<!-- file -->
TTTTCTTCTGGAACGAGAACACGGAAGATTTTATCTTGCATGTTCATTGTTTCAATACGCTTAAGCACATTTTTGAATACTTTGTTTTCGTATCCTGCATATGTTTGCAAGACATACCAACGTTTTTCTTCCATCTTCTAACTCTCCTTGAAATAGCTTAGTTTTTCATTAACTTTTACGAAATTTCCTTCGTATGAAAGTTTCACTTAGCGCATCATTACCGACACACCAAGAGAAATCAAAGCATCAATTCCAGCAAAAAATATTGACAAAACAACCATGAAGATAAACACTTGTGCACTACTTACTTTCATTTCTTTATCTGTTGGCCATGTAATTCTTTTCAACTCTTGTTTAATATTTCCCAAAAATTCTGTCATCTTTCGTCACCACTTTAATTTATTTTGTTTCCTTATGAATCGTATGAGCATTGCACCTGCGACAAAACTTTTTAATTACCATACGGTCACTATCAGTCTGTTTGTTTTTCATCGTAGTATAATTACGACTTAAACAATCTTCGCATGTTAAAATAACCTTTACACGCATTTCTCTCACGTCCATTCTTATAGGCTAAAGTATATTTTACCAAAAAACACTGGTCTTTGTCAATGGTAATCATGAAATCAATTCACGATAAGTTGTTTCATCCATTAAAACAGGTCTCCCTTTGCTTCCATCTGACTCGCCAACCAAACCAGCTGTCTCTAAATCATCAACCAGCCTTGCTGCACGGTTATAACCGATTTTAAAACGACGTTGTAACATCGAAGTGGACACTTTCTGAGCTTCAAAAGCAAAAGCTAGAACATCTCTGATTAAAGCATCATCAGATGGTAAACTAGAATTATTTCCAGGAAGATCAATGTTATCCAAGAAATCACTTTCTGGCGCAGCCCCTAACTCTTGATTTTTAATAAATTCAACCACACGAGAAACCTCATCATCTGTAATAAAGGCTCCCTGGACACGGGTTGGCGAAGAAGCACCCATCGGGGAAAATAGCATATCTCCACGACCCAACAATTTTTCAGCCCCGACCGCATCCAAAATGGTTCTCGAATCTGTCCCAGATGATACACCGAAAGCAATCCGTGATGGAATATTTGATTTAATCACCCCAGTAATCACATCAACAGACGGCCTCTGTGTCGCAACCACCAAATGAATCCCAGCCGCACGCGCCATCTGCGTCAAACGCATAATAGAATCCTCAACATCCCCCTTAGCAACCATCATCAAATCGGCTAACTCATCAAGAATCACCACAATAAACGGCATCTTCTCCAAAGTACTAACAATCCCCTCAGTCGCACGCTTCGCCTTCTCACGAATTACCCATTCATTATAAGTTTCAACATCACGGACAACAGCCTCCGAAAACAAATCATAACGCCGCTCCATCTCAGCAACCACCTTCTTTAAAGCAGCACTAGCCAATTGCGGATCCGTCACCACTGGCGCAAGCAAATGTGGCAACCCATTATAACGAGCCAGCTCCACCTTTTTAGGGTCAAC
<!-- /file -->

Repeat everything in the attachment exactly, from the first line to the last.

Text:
TTTTCTTCTGGAACGAGAACACGGAAGATTTTATCTTGCATGTTCATTGTTTCAATACGCTTAAGCACATTTTTGAATACTTTGTTTTCGTATCCTGCATATGTTTGCAAGACATACCAACGTTTTTCTTCCATCTTCTAACTCTCCTTGAAATAGCTTAGTTTTTCATTAACTTTTACGAAATTTCCTTCGTATGAAAGTTTCACTTAGCGCATCATTACCGACACACCAAGAGAAATCAAAGCATCAATTCCAGCAAAAAATATTGACAAAACAACCATGAAGATAAACACTTGTGCACTACTTACTTTCATTTCTTTATCTGTTGGCCATGTAATTCTTTTCAACTCTTGTTTAATATTTCCCAAAAATTCTGTCATCTTTCGTCACCACTTTAATTTATTTTGTTTCCTTATGAATCGTATGAGCATTGCACCTGCGACAAAACTTTTTAATTACCATACGGTCACTATCAGTCTGTTTGTTTTTCATCGTAGTATAATTACGACTTAAACAATCTTCGCATGTTAAAATAACCTTTACACGCATTTCTCTCACGTCCATTCTTATAGGCTAAAGTATATTTTACCAAAAAACACTGGTCTTTGTCAATGGTAATCATGAAATCAATTCACGATAAGTTGTTTCATCCATTAAAACAGGTCTCCCTTTGCTTCCATCTGACTCGCCAACCAAACCAGCTGTCTCTAAATCATCAACCAGCCTTGCTGCACGGTTATAACCGATTTTAAAACGACGTTGTAACATCGAAGTGGACACTTTCTGAGCTTCAAAAGCAAAAGCTAGAACATCTCTGATTAAAGCATCATCAGATGGTAAACTAGAATTATTTCCAGGAAGATCAATGTTATCCAAGAAATCACTTTCTGGCGCAGCCCCTAACTCTTGATTTTTAATAAATTCAACCACACGAGAAACCTCATCATCTGTAATAAAGGCTCCCTGGACACGGGTTGGCGAAGAAGCACCCATCGGGGAAAATAGCATATCTCCACGACCCAACAATTTTTCAGCCCCGACCGCATCCAAAATGGTTCTCGAATCTGTCCCAGATGATACACCGAAAGCAATCCGTGATGGAATATTTGATTTAATCACCCCAGTAATCACATCAACAGACGGCCTCTGTGTCGCAACCACCAAATGAATCCCAGCCGCACGCGCCATCTGCGTCAAACGCATAATAGAATCCTCAACATCCCCCTTAGCAACCATCATCAAATCGGCTAACTCATCAAGAATCACCACAATAAACGGCATCTTCTCCAAAGTACTAACAATCCCCTCAGTCGCACGCTTCGCCTTCTCACGAATTACCCATTCATTATAAGTTTCAACATCACGGACAACAGCCTCCGAAAACAAATCATAACGCCGCTCCATCTCAGCAACCACCTTCTTTAAAGCAGCACTAGCCAATTGCGGATCCGTCACCACTGGCGCAAGCAAATGTGGCAACCCATTATAACGAGCCAGCTCCACCTTTTTAGGGTCAAC